Person:
Sánchez Cartas, Juan Manuel

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First Name
Juan Manuel
Last Name
Sánchez Cartas
Affiliation
Universidad Complutense de Madrid
Faculty / Institute
Ciencias Económicas y Empresariales
Department
Análisis Económico y economía cuantitativa
Area
Fundamentos del Análisis Económico
Identifiers
UCM identifierScopus Author IDDialnet ID

Search Results

Now showing 1 - 2 of 2
  • Publication
    Platform acquisitions, product imitation and openness
    (Springer, 2023-07-21) Sánchez Cartas, Juan Manuel
    Public authorities have shown concern about the possible harmful effects of platforms acquiring or imitating complementary services sold on their platforms. The effect of these practices on the restrictions on participation, development, or use of platform services (platform openness) has started to attract the attention of policymakers and researchers alike, but the evidence is still limited. We build a model that considers the trade-off that a monopoly platform faces when deciding whether to acquire or imitate a complementor and how such a decision influences openness and welfare. We show that a platform always has an incentive to acquire or imitate complementors. Which one is preferred depends on whether the increase in platform value (acquisition) offsets the market expansion effect (imitation). We find that acquisitions reduce openness and welfare but may generate more valuable complements while imitation increases openness and welfare but may harm third-party developers.
  • Publication
    AI pricing algorithms under platform competition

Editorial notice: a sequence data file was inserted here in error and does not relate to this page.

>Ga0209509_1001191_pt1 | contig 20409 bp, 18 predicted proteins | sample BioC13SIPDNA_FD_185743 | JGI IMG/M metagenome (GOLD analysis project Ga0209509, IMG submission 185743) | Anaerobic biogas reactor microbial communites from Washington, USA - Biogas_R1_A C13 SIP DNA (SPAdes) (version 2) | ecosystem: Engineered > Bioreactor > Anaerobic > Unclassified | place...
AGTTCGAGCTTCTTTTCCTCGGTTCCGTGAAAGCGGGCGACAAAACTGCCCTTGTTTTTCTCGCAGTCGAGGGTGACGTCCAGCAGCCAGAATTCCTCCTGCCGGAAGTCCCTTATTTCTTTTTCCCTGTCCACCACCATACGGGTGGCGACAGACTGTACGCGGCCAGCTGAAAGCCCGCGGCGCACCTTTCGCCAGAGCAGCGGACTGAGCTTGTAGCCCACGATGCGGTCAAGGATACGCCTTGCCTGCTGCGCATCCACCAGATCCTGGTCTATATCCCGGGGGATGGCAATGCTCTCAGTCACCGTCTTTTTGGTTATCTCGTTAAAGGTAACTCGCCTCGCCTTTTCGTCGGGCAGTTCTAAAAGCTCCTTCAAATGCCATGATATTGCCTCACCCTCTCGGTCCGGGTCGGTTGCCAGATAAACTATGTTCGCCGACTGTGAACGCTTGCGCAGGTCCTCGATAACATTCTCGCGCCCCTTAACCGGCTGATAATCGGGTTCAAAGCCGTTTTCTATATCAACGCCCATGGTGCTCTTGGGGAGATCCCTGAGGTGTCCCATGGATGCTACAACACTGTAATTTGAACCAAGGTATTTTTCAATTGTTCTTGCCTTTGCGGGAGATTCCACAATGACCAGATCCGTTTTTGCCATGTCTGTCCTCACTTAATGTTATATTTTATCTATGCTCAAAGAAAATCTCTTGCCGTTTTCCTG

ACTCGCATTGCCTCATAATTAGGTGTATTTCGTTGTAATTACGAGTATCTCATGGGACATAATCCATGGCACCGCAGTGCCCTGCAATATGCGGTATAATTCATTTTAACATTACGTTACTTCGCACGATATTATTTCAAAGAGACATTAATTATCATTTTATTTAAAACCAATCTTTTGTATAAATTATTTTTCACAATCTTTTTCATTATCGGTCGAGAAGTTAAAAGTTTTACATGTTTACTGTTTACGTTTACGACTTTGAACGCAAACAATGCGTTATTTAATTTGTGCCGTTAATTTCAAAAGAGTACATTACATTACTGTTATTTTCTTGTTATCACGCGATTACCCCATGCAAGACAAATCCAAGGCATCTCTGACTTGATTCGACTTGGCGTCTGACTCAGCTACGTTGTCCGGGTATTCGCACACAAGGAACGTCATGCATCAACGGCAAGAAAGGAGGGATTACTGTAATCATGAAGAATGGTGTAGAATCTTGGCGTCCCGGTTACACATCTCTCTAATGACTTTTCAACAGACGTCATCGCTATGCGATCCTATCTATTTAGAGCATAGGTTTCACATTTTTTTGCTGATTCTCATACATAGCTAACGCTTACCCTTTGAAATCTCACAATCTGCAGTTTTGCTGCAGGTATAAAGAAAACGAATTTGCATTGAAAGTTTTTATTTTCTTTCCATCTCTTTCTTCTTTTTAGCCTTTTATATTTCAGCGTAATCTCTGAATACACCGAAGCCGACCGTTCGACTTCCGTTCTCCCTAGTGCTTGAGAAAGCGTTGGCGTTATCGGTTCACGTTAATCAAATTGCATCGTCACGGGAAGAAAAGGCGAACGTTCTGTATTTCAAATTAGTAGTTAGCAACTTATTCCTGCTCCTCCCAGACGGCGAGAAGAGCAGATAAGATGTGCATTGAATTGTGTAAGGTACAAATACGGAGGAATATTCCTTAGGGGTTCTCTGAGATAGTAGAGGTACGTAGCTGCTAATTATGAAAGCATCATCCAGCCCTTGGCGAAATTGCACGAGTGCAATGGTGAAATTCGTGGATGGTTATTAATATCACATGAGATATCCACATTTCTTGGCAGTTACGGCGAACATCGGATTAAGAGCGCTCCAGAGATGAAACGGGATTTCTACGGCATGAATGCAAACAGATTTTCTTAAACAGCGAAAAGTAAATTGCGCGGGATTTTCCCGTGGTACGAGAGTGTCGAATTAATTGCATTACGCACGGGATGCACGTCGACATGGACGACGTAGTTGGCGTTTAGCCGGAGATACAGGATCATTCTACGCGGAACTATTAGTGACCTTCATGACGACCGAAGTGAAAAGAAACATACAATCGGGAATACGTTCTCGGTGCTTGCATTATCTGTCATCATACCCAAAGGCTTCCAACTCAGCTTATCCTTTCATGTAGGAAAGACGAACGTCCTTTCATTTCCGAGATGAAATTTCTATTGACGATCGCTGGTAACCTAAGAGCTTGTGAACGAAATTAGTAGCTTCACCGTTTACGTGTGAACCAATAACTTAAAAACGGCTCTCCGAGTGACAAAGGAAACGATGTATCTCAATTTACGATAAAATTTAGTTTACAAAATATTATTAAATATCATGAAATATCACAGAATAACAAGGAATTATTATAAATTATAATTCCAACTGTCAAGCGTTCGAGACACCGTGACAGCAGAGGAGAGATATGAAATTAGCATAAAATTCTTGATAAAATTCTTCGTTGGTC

(Springer, 2024-02) Sánchez Cartas, Juan Manuel; Katsamakas, Evangelos
    Platforms play an essential role in the modern economy. At the same time, due to advances in artificial intelligence (AI), algorithms are becoming more widely used for pricing and other business functions. Previous literature examined algorithmic pricing, but not in the context of network effects and platforms. Moreover, platform competition literature has not considered how algorithms may affect competition. We study the performance of AI pricing algorithms (Q-learning and Particle Swarm Optimization) and naïve algorithms (price-matching) under platform competition. We find that algorithms set an optimal price structure that internalizes network effects. However, no algorithm is always the best because profitability depends on the type of competing algorithms and market characteristics, such as differentiation and network effects. Additionally, algorithms learn autonomously when an equilibrium is unstable and avoid it. When algorithm adoption is an endogenous strategic decision, several algorithms can be adopted in equilibrium; we characterize the conditions for the various outcomes and show that the equilibrium and platform profits are sensitive to algorithm design changes. Overall, our research suggests that AI algorithms can be effective in the presence of network effects, and platforms are likely to adopt a variety of algorithms. Lastly, we reflect on the business value of AI and identify opportunities for future research at the intersection of AI algorithms and platforms.